Here are five things you must know for Friday, August 5:
1. — Stock Futures Mixed Ahead of July Jobs Report
U.S. stock-index futures were mixed on Friday ahead of a key economic report that investors hope will provide further clarity on the direction of the economy and whether the Federal Reserve’s inflation-fighting rate hikes are proving effective.
Futures tied to the Dow Jones Industrial Average were flat ahead of July’s nonfarm payrolls report, which is expected to show additional job growth last month, albeit at a more tempered pace. S&P 500 futures were also flat, as were contracts for the tech-focused Nasdaq-100.
In bond markets, the yield on the benchmark 10-year Treasury note ticked up to 2.695% from 2.674% Thursday. Yields and prices move inversely.
A key focus for investors ahead of the open is July’s nonfarm payrolls report, which investors hope will provide additional clues on how the labor market is holding up to the Fed’s recent inflation-fighting rate increases and corresponding slowing growth.
Analysts polled by FactSet are expecting 250,000 new jobs were added to the economy last month following June’s 372,000 gain.
Even if economic growth is slowing, a strong labor market could keep the economy out of recession territory. Employment typically falls during recessions as companies lay off workers and stop hiring until the outlook improves.
Companies including Walmart (WMT) – Get Walmart Inc. Report, Amazon (AMZN) – Get Amazon.com Inc. Report, Tesla (TSLA) – Get Tesla Inc. Report and Robinhood (HOOD) – Get Robinhood Markets Inc. Report have already planned layoffs, and economists expect to see more job losses from companies in construction, technology, retail and finance, among others.
Inflation continued to soar in June, with the consumer price index jumping 9.1%. But economists expect inflation has peaked, and job growth now seems to have as well.
Overseas, the pan-continental Stoxx Europe 600 was flat. In Asia, major indexes closed with gains. Japan’s Nikkei 225 added 0.9%, South Korea’s Kospi rose 0.7% and China’s Shanghai Composite gained 1.2%.
2. — Pelosi and Family Slapped With Sanctions Over Taiwan Visit
China on Friday imposed sanctions on U.S. House Speaker Nancy Pelosi and her immediate family in response to what the Chinese foreign ministry described as an “egregious provocation.”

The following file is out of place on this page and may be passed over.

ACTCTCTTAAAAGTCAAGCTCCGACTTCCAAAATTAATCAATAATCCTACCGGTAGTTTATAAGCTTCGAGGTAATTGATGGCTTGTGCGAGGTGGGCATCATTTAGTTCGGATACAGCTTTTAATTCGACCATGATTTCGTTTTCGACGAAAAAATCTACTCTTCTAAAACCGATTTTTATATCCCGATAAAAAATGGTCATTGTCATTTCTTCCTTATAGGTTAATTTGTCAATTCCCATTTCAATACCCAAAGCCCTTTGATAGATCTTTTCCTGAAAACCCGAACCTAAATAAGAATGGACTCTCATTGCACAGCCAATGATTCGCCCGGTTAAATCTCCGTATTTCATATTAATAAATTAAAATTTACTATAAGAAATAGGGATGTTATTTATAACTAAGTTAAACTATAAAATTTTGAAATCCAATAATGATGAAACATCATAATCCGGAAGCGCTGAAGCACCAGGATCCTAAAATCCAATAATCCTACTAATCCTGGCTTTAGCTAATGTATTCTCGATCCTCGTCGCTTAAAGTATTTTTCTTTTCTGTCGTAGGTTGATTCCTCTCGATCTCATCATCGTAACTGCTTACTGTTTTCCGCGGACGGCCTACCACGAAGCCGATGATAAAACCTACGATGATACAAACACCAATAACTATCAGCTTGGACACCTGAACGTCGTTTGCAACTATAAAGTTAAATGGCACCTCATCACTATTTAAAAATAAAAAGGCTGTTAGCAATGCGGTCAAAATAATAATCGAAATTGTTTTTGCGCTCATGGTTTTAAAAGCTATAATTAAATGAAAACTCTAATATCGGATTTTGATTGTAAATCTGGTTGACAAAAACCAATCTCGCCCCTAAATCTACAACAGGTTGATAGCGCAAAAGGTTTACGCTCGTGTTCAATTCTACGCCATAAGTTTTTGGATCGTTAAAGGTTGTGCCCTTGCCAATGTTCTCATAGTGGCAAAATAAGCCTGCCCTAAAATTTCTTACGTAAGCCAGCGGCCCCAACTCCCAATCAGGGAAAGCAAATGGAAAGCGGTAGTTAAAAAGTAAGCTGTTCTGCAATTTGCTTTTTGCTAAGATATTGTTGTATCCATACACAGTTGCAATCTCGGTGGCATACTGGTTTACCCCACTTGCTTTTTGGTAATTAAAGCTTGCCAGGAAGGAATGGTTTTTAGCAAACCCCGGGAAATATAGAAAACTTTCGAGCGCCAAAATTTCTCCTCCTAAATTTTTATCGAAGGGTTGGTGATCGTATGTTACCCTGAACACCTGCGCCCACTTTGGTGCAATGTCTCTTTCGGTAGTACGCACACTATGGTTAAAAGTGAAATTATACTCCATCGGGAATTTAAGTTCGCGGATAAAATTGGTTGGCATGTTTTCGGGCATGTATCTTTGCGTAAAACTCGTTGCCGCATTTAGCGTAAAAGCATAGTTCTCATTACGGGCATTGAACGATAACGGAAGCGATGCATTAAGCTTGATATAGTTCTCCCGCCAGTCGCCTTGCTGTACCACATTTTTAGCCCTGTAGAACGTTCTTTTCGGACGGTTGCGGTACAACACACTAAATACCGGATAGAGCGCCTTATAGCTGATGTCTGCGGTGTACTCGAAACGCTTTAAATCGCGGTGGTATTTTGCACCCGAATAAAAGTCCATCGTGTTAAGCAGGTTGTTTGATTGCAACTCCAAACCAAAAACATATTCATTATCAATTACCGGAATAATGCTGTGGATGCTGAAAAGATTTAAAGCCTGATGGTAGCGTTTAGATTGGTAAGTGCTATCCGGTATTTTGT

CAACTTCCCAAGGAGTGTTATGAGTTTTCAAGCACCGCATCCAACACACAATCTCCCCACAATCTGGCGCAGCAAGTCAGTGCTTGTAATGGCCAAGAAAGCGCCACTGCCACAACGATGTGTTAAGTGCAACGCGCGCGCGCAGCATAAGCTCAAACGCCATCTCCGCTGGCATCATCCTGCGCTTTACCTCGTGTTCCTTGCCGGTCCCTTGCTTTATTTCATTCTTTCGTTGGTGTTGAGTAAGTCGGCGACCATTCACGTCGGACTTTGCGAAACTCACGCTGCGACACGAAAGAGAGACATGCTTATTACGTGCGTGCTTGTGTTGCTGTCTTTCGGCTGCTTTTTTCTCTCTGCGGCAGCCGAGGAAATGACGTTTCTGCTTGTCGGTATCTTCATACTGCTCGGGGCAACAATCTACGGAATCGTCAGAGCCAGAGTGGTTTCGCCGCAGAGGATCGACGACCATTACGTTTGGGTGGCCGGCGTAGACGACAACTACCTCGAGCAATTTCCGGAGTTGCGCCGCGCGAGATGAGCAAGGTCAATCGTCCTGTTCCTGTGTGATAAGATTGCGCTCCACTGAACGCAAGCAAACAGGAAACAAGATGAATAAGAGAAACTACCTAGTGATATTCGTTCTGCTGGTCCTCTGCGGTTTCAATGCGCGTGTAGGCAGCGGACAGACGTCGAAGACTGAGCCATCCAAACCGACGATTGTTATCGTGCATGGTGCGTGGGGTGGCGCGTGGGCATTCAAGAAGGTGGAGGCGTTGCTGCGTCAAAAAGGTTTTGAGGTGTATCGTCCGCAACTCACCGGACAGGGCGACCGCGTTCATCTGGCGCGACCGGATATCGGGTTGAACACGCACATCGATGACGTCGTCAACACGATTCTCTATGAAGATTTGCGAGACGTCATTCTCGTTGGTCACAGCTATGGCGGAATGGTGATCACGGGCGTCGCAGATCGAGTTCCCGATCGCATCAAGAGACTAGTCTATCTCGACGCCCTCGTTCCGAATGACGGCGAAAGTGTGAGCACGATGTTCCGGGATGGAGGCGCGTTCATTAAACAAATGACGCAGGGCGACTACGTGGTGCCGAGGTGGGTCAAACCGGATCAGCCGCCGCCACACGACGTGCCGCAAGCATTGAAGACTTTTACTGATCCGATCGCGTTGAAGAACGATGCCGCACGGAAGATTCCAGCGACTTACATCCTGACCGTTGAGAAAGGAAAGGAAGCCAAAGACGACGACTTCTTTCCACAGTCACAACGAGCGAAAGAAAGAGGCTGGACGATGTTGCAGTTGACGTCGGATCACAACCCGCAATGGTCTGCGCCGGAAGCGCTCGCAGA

Pelosi visited Taiwan earlier this week, in what was considered a highly controversial move. China views the island as part of its territory, but Taiwan has been governed independently since 1949, according to the Council on Foreign Relations.
“In disregard of China’s grave concerns and firm opposition, Speaker of the U.S. House of Representatives Nancy Pelosi insisted on visiting China’s Taiwan region. This constitutes a gross interference in China’s internal affairs.
It gravely undermines China’s sovereignty and territorial integrity, seriously tramples on the one-China principle, and severely threatens peace and stability across the Taiwan Strait,” a ministry spokesperson said in a statement.
“In response to Pelosi’s egregious provocation, China decides to adopt sanctions on Pelosi and her immediate family members in accordance with relevant laws of the People’s Republic of China,” the spokesperson said.
Political analysts have warned that Pelosi’s decision to visit Taiwan could ratchet up U.S.-China tensions. Pelosi is the highest-ranking U.S. official to visit the island in 25 years.
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Pelosi said Friday that the U.S. would continue engaging with Taiwan despite criticism from China, as Beijing encircled the island with rocket and ballistic-missile fire following her visit there.
3. — Virgin Galactic Shares Fall on Further Commercial Flight Delays
Virgin Galactic (SPCE) – Get Virgin Galactic Holdings, Inc. Report shares were down nearly 10% in premarket trading Friday after the space tourism company said it has postponed the beginning of its commercial flights by another three months, citing delays in work refurbishing its carrier aircraft.